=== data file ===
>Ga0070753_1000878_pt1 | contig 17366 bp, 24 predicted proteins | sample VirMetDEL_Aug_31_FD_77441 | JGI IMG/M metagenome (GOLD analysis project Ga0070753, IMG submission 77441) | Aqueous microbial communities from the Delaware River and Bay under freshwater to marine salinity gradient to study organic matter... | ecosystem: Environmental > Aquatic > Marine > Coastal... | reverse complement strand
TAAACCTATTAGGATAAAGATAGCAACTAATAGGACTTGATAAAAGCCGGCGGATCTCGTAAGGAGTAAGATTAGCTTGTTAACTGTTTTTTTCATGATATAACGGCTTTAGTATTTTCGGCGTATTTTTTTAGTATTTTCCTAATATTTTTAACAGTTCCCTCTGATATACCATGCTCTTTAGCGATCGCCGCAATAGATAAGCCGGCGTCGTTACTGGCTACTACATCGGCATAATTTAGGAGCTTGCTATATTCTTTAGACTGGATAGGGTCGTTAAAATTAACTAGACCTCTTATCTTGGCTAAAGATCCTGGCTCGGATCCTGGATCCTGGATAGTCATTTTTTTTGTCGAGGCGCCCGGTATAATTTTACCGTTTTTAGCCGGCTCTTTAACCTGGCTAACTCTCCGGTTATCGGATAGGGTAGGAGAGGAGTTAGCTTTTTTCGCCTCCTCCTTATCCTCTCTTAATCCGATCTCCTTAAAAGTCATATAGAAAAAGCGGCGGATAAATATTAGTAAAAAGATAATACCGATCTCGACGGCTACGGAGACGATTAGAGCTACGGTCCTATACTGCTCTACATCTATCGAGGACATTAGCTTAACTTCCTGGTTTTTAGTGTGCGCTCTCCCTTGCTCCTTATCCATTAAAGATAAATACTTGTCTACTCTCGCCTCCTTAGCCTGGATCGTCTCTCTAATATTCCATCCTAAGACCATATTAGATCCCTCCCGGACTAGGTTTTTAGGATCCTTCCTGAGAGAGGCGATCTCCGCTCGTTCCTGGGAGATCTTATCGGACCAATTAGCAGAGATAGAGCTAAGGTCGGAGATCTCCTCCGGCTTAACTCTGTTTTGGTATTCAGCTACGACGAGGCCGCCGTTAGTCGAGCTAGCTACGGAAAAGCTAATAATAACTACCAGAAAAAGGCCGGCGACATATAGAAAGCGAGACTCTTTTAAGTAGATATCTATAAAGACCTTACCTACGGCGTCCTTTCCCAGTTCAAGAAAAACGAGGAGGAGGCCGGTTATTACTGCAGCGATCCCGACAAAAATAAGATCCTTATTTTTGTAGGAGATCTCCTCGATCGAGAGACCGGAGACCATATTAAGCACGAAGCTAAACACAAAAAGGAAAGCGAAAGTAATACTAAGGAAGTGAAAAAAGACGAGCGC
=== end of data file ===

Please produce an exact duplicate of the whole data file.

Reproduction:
>Ga0070753_1000878_pt1 | contig 17366 bp, 24 predicted proteins | sample VirMetDEL_Aug_31_FD_77441 | JGI IMG/M metagenome (GOLD analysis project Ga0070753, IMG submission 77441) | Aqueous microbial communities from the Delaware River and Bay under freshwater to marine salinity gradient to study organic matter... | ecosystem: Environmental > Aquatic > Marine > Coastal... | reverse complement strand
TAAACCTATTAGGATAAAGATAGCAACTAATAGGACTTGATAAAAGCCGGCGGATCTCGTAAGGAGTAAGATTAGCTTGTTAACTGTTTTTTTCATGATATAACGGCTTTAGTATTTTCGGCGTATTTTTTTAGTATTTTCCTAATATTTTTAACAGTTCCCTCTGATATACCATGCTCTTTAGCGATCGCCGCAATAGATAAGCCGGCGTCGTTACTGGCTACTACATCGGCATAATTTAGGAGCTTGCTATATTCTTTAGACTGGATAGGGTCGTTAAAATTAACTAGACCTCTTATCTTGGCTAAAGATCCTGGCTCGGATCCTGGATCCTGGATAGTCATTTTTTTTGTCGAGGCGCCCGGTATAATTTTACCGTTTTTAGCCGGCTCTTTAACCTGGCTAACTCTCCGGTTATCGGATAGGGTAGGAGAGGAGTTAGCTTTTTTCGCCTCCTCCTTATCCTCTCTTAATCCGATCTCCTTAAAAGTCATATAGAAAAAGCGGCGGATAAATATTAGTAAAAAGATAATACCGATCTCGACGGCTACGGAGACGATTAGAGCTACGGTCCTATACTGCTCTACATCTATCGAGGACATTAGCTTAACTTCCTGGTTTTTAGTGTGCGCTCTCCCTTGCTCCTTATCCATTAAAGATAAATACTTGTCTACTCTCGCCTCCTTAGCCTGGATCGTCTCTCTAATATTCCATCCTAAGACCATATTAGATCCCTCCCGGACTAGGTTTTTAGGATCCTTCCTGAGAGAGGCGATCTCCGCTCGTTCCTGGGAGATCTTATCGGACCAATTAGCAGAGATAGAGCTAAGGTCGGAGATCTCCTCCGGCTTAACTCTGTTTTGGTATTCAGCTACGACGAGGCCGCCGTTAGTCGAGCTAGCTACGGAAAAGCTAATAATAACTACCAGAAAAAGGCCGGCGACATATAGAAAGCGAGACTCTTTTAAGTAGATATCTATAAAGACCTTACCTACGGCGTCCTTTCCCAGTTCAAGAAAAACGAGGAGGAGGCCGGTTATTACTGCAGCGATCCCGACAAAAATAAGATCCTTATTTTTGTAGGAGATCTCCTCGATCGAGAGACCGGAGACCATATTAAGCACGAAGCTAAACACAAAAAGGAAAGCGAAAGTAATACTAAGGAAGTGAAAAAAGACGAGCGC